To begin, the book is organized in six chapters, each focusing on one principle of the authors’ argument that Israel can be successfully considered as both Jewish and democratic. They begin with an overview of the 1947 United Nations’ Partition Plan and conclude that by using the precise definition of “Jewish state” in its decision, Israel’s foundation does not clash with the principles of liberal democracy (15). Second, they contest the premise that Zionism was and remains a colonialist phenomenon, mostly by explaining that Zionism had no official links to European powers, and that there is a strong degree of historic continuity between Zionism and historic Jewish nationalism (67, 76,79). Third, they discuss the connection between Herzl’s Zionism and international norms of liberal democracy, specifically the plan to treat all minorities in what would become Israel equally (91). Fourth, they argue that a state for Jews is one of self-determination and does not give Jews a dominant religious status or deny the right of religious minorities within Israel (97). Most importantly, in the fifth chapter the main argument is that the Law of Return in Israel is not a unique case and is inherently connected to the right to self-determination of the Jewish people (140). Finally, the last chapter examines the definition of a “neutral state” and the assumption that democratic nation-states must be neutral. It provides another comparative perspective and finds no unifying definition of neutrality as applied to these states. They argue that what is often meant by neutrality is “complete equality of civil rights” and posit that Israel fulfills this condition of democracy (188). Ultimately, their argument is based on concepts of statehood and nations states, and their main method of investigation relies on comparing these principles across the international system.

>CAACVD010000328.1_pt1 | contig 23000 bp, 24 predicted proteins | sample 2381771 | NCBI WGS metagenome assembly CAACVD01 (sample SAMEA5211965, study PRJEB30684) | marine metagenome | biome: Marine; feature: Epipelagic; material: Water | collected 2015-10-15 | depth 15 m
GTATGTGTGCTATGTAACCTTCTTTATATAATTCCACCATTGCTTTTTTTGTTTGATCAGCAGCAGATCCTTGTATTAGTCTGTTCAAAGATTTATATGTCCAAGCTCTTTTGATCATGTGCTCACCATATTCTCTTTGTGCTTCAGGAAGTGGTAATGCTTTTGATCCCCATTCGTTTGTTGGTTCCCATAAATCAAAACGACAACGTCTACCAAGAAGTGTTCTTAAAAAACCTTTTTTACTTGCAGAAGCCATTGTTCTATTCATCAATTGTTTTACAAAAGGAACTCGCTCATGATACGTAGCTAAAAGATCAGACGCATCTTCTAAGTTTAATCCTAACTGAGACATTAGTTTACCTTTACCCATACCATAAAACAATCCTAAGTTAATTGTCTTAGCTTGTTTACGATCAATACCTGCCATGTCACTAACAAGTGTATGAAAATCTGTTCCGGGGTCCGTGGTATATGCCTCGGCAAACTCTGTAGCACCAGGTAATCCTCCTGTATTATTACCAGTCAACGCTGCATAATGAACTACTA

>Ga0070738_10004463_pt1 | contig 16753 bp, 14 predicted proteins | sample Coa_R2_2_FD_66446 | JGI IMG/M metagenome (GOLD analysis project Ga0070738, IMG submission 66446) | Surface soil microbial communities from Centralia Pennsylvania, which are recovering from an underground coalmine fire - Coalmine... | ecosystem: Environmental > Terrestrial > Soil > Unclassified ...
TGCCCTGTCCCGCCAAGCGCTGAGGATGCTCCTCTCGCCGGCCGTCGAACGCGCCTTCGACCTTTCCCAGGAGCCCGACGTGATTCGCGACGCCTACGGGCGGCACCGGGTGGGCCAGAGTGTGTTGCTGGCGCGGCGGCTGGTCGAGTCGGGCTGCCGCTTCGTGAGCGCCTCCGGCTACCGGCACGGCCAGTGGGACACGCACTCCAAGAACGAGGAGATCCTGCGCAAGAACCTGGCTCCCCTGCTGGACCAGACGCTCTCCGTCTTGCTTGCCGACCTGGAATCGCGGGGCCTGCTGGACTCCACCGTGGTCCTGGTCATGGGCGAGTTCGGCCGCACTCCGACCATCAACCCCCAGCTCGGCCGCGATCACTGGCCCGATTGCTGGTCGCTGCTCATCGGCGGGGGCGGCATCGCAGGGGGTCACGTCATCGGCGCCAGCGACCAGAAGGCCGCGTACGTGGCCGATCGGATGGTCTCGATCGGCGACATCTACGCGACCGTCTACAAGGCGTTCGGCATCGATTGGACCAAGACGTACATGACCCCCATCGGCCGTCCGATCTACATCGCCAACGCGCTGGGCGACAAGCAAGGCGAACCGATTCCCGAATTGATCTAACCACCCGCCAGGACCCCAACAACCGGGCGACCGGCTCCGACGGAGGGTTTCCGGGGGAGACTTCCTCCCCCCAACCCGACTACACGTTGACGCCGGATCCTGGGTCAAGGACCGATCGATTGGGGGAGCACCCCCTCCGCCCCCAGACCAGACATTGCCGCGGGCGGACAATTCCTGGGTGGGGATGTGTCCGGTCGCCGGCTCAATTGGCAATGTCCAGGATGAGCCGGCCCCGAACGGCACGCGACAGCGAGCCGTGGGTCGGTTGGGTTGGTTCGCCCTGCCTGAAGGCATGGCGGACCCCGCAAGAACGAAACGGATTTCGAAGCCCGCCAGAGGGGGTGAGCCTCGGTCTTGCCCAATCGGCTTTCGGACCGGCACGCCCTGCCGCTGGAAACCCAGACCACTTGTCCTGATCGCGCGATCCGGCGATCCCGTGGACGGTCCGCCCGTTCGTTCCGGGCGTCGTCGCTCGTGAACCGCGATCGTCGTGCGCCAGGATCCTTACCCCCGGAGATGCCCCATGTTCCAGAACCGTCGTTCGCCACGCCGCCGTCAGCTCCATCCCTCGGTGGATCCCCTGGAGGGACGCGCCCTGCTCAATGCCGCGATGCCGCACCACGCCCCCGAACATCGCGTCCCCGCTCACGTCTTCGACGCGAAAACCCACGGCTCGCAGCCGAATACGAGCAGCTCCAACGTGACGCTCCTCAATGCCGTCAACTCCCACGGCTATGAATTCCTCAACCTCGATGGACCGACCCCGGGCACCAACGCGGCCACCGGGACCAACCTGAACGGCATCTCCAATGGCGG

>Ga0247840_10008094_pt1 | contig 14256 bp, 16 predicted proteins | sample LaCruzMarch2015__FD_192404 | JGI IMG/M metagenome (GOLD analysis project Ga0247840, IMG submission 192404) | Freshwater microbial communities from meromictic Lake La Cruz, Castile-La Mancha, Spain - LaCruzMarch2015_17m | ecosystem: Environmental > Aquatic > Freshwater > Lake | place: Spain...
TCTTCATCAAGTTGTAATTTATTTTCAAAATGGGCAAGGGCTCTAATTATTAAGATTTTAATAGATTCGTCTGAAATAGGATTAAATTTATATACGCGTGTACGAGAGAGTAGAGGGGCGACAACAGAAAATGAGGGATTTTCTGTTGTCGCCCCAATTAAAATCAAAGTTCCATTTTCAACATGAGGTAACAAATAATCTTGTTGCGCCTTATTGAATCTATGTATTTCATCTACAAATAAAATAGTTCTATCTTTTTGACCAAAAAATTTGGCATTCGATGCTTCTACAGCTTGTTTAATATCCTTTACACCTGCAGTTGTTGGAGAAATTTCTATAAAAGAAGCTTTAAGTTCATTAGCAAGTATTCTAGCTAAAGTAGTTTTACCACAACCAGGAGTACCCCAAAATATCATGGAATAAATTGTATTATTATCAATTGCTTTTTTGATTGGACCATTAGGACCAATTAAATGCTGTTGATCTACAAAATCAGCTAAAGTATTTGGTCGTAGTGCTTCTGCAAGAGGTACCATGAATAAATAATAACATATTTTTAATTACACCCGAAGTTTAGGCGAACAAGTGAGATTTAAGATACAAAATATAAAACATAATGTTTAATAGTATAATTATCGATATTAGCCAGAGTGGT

Despite the wide-ranging scope of this book, several valid points are raised throughout. The first point raised is that they have not attempted to unequivocally defend Israel, but repeatedly state that it has fallen short of guaranteeing civil rights of its minorities and Arabs generally. This is an important attribute of the book that provides it with credibility. Additionally, the authors raise the connection between nationalist diaspora movements (Armenian and the American Irish for example) and their relationships with the international community. They argue that Israel and American Jewry are not alone in having a politicized connection nor are they unique in the international scope of their relationship (81). Finally, their discussion of neutrality is a poignant one, in that they make a clear distinction between secularism (la laïcité) and the state protecting religious rights of all its citizens. These terms have come to be used interchangeably, with many academics and state policies confounding the right to religious expression with preserving the perceived neutrality of the state. Finally, its overarching strength has been its success in demonstrating how subjective the notion of democracy actually is – how Israel can be condemned for an action that is well received from a different state. In this sense, they have achieved their goal of demonstrating that Israel is not unique in many respects.